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Digestion Issues

Several ingredients in pre-workout formulas — like sodium bicarbonate, magnesium and caffeine — may cause digestive issues.

Magnesium may have laxative effects and taking too much may cause diarrhea.

Meanwhile, sodium bicarbonate may cause problems if you consume more than 0.3 g per kilogram of body weight. The good news? Most pre-workout supplements don’t contain this much.

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Another side effect of pre-workout may be headaches, thanks to an amino acid called citrulline.

Found naturally in watermelon or taken as an L-citrulline supplement, citrulline boosts nitric oxide levels in your blood.

This increases blood flow to your muscles, increasing muscle mass and improving endurance exercise.

Since this increase in blood flow affects your brain as well as your muscles, citrulline could cause some people to experience headaches and migraine due to blood pressure changes in the blood vessels in your brain.

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Mild Reactions

Two other common ingredients in pre-workout — beta-alanine and niacin (vitamin B3) — may result in mild reactions.

Beta-alanine has been shown to increase exercise performance and reduce fatigue in high-intensity exercises lasting one to four minutes.

But while beta-alanine is generally safe and well-tolerated by most people, some may experience a nervous system reaction that results in a tingling sensation.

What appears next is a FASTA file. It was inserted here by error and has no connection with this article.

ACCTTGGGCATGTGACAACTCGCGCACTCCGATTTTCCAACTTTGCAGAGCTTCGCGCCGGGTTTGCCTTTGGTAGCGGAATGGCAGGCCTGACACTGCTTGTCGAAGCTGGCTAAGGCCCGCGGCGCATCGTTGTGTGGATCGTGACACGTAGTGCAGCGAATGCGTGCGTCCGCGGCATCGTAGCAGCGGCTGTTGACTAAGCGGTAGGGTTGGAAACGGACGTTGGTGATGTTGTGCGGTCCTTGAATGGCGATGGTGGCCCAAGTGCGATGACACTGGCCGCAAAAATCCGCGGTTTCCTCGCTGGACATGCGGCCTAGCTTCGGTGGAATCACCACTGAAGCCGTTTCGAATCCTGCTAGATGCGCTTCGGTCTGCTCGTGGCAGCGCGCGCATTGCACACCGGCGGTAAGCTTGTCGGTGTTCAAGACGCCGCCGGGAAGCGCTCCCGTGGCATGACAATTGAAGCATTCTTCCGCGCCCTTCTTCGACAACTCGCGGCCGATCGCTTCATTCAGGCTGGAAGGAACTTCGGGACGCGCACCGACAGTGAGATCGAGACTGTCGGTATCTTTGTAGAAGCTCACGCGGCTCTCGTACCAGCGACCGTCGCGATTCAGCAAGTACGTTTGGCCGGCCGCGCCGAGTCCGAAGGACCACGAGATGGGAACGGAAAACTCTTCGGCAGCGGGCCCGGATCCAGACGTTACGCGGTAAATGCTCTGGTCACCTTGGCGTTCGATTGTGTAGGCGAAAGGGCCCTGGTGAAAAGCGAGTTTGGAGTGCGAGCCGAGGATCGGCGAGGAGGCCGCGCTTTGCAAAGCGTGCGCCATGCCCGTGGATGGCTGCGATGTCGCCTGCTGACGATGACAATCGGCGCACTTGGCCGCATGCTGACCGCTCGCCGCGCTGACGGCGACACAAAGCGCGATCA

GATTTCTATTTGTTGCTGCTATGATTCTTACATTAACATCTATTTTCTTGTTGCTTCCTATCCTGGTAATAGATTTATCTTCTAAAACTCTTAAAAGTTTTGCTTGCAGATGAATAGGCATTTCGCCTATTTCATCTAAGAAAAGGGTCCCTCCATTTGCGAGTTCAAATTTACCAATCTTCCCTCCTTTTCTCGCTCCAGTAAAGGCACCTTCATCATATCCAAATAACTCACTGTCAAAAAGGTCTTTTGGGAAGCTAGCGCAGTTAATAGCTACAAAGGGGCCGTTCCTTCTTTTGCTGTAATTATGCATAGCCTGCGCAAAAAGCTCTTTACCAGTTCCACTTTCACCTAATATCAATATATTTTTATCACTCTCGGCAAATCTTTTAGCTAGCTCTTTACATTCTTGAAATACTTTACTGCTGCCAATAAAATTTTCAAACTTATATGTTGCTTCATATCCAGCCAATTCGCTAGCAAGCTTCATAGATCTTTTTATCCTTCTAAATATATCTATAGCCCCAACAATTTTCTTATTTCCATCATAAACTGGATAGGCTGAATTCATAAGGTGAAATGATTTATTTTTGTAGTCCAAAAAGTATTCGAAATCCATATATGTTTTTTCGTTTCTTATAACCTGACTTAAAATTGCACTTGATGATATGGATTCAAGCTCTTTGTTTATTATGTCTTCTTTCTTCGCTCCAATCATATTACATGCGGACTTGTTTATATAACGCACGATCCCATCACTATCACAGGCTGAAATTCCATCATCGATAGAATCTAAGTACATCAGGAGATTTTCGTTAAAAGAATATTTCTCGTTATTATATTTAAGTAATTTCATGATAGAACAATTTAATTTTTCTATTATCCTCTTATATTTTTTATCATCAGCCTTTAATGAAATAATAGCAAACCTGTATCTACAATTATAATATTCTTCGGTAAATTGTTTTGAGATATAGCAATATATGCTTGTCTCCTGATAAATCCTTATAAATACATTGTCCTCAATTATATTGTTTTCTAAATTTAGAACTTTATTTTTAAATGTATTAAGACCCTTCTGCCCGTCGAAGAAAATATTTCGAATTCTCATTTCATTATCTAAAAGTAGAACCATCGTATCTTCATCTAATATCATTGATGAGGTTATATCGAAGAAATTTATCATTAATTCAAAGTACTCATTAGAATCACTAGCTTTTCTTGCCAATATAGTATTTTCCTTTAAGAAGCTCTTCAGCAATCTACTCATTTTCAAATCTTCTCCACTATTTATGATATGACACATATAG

And while niacin may help with energy metabolism, high doses of 500 mg or more can trigger skin flushing.

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How to Get Rid of Pre-Workout Side Effects

Now that you know the pros and cons of pre-workout, you probably want to know how to get rid of pre-workout side effects.

One easy approach? Reduce the amount of pre-workout you take, thereby reducing the dosage of some ingredients.

Everyone reacts differently to different dosages of common pre-workout ingredients, such as the amount of caffeine they consume. Starting with a small dosage of pre-workout and then gradually increasing your dosage will help you see what you can tolerate.

Trying different pre-workout formulas is another way to determine which ingredients cause side effects for you.

You can also check the ingredients before buying pre-workout to avoid the ones that tend to cause side effects, like niacin.

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FAQ About Pre-Workout

What else should you know about pre-workout? We dig deeper below.

Is Pre-Workout Safe?

If you can experience side effects from pre-workout, is pre-workout bad for you?

The International Society of Sports Nutrition (ISSN) states that pre-workout is an effective nutritional supplement for gaining lean body mass and increasing exercise performance, especially in high-intensity activities.

But since pre-workout isn’t tested by the FDA, you might want to consult with a healthcare provider before adding a new one to your routine.